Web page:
Management of Pediatric Inguinal Hernias in the Era of Laparoscopy: Results of an International Survey
15. Mai 2013
16. Juli 2013
02. September 2013 (eFirst)
Aim The aim of the study is to present views of pediatric surgeons on the optimal approach to inguinal hernias in children.
Methods A questionnaire was submitted to participants of EUPSA-BAPS 2012 and it was returned by 187 responders (85% senior surgeons) from 46 (27 European) countries.
Main Results Approximately 80% of the responders work in centers treating more than 100 cases/year. Approximately 79% of the responders routinely perform laparoscopy for other conditions, but of these, only 22% of the responders routinely perform laparoscopic inguinal hernia repair. Open approach is preferred by 83% of the responders. Of these, 79% of the responders favor unilateral approach, 12% of the responders contralateral, and 9% of the responders contralateral laparoscopic exploration via hernial sac. Considered advantages are the less risk of recurrence (66%), less abdominal organ injury (31%), less vas/vessel injury (25%), and speed (16%). Laparoscopic approach is preferred by 17% of the respondents, of whom 58% perform laparoscopy at all ages, 15% only in younger than 1-year-old infants. Approximately 81% of the responders offer laparoscopy to both sexes, and 17% only in girls. Only 15% would do laparoscopy after incarceration. Purse string is the most popular (58%), then laparoscopic-guided percutaneous closure (28%), “flip-flap” (6%), or other techniques (8%). Proficiency is achieved after 50 (14%), 25 (48%), 10 (32%), or 5 (6%) laparoscopic hernia repairs. Considered advantages are less metachronous contralateral hernias (57%), better cosmesis (41%), easier technique (34%), less vas/vessel injury (31%), and less postoperative pain (22%). A total of 50 responders are planning to start laparoscopic hernia repairs.
Conclusions Most pediatric surgeons favor open unilateral inguinal hernia repair. The role of laparoscopy in inguinal hernias is still controversial and yet to be accepted even amongst pediatric surgeons expert in laparoscopy.
- 1 Ron O, Eaton S, Pierro A. Systematic review of the risk of developing a metachronous contralateral inguinal hernia in children. Br J Surg 2007; 94 (7) 804-811
- 2 Arul GS, Spicer RD. Where should paediatric surgery be performed?. Arch Dis Child 1998; 79 (1) 65-70 , discussion 70–72
- 3 Borenstein SH, To T, Wajja A, Langer JC. Effect of subspecialty training and volume on outcome after pediatric inguinal hernia repair. J Pediatr Surg 2005; 40 (1) 75-80
- 4 Surgical Advisory Panel. American Academy of Pediatrics. Guidelines for referral to pediatric surgical specialists. Pediatrics 2002; 110 (1 Pt 1) 187-191
- 5 Gans SL, Berci G. Advances in endoscopy of infants and children. J Pediatr Surg 1971; 6 (2) 199-233
- 6 Gross RE. Inguinal hernia. In: The Surgery of Infancy and Childhood. Philadelphia, PA: WB Saunders Co.; 1953: 449-462
- 7 Surana R, Puri P. Is contralateral exploration necessary in infants with unilateral inguinal hernia?. J Pediatr Surg 1993; 28 (8) 1026-1027
- 8 Marulaiah M, Atkinson J, Kukkady A, Brown S, Samarakkody U. Is contralateral exploration necessary in preterm infants with unilateral inguinal hernia?. J Pediatr Surg 2006; 41 (12) 2004-2007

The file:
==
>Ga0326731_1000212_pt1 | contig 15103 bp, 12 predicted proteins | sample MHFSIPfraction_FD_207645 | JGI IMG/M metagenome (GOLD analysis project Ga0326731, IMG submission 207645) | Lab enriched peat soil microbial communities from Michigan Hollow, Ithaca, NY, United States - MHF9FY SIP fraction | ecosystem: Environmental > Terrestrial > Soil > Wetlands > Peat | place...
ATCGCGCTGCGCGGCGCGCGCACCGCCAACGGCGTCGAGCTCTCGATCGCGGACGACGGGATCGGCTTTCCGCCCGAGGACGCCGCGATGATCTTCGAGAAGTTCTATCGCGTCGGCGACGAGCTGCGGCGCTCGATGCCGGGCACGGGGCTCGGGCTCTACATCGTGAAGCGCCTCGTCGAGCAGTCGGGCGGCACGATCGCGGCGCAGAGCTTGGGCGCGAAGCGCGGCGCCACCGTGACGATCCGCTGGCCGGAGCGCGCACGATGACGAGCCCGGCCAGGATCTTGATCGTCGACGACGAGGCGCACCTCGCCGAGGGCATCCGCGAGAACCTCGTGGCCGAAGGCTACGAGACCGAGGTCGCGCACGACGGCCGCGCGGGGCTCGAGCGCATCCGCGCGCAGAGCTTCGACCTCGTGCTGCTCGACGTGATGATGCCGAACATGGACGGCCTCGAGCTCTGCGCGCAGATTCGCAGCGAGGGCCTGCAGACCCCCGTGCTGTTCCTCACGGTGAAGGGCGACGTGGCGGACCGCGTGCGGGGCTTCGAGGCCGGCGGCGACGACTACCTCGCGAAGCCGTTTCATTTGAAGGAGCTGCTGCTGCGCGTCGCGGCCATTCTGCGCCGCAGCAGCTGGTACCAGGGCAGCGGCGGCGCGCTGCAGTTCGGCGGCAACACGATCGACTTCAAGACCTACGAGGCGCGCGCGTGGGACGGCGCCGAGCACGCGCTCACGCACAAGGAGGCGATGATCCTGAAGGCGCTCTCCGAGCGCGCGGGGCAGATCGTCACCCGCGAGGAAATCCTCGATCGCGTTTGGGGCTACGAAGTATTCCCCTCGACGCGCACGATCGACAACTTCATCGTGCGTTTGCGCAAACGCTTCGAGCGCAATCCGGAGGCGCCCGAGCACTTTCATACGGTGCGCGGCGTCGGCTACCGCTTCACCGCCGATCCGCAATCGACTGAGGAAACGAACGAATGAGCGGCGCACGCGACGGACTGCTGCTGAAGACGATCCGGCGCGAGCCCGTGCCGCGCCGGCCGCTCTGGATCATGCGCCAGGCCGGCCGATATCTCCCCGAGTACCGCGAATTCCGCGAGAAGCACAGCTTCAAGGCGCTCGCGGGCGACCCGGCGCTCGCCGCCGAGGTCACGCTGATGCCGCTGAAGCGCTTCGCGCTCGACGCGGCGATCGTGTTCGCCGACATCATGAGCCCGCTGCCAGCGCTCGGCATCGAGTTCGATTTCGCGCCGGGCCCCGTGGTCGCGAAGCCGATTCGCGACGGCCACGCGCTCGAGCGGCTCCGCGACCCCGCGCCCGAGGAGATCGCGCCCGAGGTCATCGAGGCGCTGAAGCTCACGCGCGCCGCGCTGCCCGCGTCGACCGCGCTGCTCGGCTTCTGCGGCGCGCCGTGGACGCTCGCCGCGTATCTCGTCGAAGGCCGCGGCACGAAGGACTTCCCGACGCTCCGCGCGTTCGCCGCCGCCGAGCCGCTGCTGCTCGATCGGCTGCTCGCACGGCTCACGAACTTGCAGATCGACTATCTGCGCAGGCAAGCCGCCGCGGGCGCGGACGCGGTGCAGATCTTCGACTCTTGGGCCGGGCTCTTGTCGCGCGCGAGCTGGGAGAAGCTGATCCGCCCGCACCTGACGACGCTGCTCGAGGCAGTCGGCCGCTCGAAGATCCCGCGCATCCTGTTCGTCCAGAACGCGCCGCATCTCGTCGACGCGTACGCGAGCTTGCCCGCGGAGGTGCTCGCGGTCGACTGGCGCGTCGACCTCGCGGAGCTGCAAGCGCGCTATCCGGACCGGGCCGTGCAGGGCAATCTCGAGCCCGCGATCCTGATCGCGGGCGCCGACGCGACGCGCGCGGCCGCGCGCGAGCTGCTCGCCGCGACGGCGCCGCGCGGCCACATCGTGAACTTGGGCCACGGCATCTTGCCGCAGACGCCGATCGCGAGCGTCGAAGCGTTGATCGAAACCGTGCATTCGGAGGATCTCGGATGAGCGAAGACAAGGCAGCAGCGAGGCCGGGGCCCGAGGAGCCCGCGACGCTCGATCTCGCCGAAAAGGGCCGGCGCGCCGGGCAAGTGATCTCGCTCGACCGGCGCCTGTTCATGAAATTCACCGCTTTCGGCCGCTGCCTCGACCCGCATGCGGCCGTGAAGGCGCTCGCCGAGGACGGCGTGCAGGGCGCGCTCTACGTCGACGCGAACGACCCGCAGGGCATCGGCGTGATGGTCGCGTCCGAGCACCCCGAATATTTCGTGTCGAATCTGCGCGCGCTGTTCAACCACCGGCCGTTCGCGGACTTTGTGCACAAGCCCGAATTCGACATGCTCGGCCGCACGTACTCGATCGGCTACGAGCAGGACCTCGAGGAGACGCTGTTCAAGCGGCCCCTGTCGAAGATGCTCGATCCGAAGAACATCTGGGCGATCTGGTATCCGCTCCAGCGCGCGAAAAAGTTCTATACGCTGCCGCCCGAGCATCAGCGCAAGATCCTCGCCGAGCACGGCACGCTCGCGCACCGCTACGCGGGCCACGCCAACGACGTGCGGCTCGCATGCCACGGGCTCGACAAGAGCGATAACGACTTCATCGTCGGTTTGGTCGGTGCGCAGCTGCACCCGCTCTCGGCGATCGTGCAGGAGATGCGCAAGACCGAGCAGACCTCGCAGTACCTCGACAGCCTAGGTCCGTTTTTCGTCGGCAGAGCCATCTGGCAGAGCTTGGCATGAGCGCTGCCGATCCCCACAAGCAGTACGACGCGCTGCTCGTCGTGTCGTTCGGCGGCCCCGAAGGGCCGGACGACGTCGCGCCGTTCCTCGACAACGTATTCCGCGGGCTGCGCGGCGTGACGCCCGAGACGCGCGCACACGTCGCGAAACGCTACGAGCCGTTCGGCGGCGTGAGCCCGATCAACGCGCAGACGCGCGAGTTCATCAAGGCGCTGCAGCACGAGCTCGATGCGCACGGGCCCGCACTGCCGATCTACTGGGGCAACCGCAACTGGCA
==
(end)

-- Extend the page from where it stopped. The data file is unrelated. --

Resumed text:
- 9 Steven M, Greene O, Nelson A, Brindley N. Contralateral inguinal exploration in premature neonates: is it necessary?. Pediatr Surg Int 2010; 26 (7) 703-706
- 10 Chertin B, De Caluwé D, Gajaharan M, Piaseczna-Piotrowska A, Puri P. Is contralateral exploration necessary in girls with unilateral inguinal hernia?. J Pediatr Surg 2003; 38 (5) 756-757
- 11 Holcomb III GW, Morgan III WM, Brock III JW. Laparoscopic evaluation for contralateral patent processus vaginalis: Part II. J Pediatr Surg 1996; 31 (8) 1170-1173
- 12 Valusek PA, Spilde TL, Ostlie DJ , et al. Laparoscopic evaluation for contralateral patent processus vaginalis in children with unilateral inguinal hernia. J Laparoendosc Adv Surg Tech A 2006; 16 (6) 650-653
- 13 Lee SL, Sydorak RM, Lau ST. Laparoscopic contralateral groin exploration: is it cost effective?. J Pediatr Surg 2010; 45 (4) 793-795
- 14 Wiener ES, Touloukian RJ, Rodgers BM , et al. Hernia survey of the Section on Surgery of the American Academy of Pediatrics. J Pediatr Surg 1996; 31 (8) 1166-1169
- 15 Antonoff MB, Kreykes NS, Saltzman DA, Acton RD. American Academy of Pediatrics Section on Surgery hernia survey revisited. J Pediatr Surg 2005; 40 (6) 1009-1014
- 16 Yang C, Zhang H, Pu J, Mei H, Zheng L, Tong Q. Laparoscopic vs open herniorrhaphy in the management of pediatric inguinal hernia: a systemic review and meta-analysis. J Pediatr Surg 2011; 46 (9) 1824-1834
- 17 Shalaby R, Ibrahem R, Shahin M , et al. Laparoscopic Hernia Repair versus Open Herniotomy in Children: A Controlled Randomized Study. Minim Invasive Surg 2012; 2012: 484135
- 18 Nah SA, Giacomello L, Eaton S , et al. Surgical repair of incarcerated inguinal hernia in children: laparoscopic or open?. Eur J Pediatr Surg 2011; 21 (1) 8-11
- 19 Bertozzi M, Melissa B, Magrini E, Bini V, Appignani A. Laparoscopic herniorrhaphy in the pediatric age group: what about the learning curve?. J Endourol 2013; 27 (7) 840-844
- 20 Curry JI. 'See one, practise on a simulator, do one' - the mantra of the modern surgeon. S Afr J Surg 2011; 49 (1) 4-6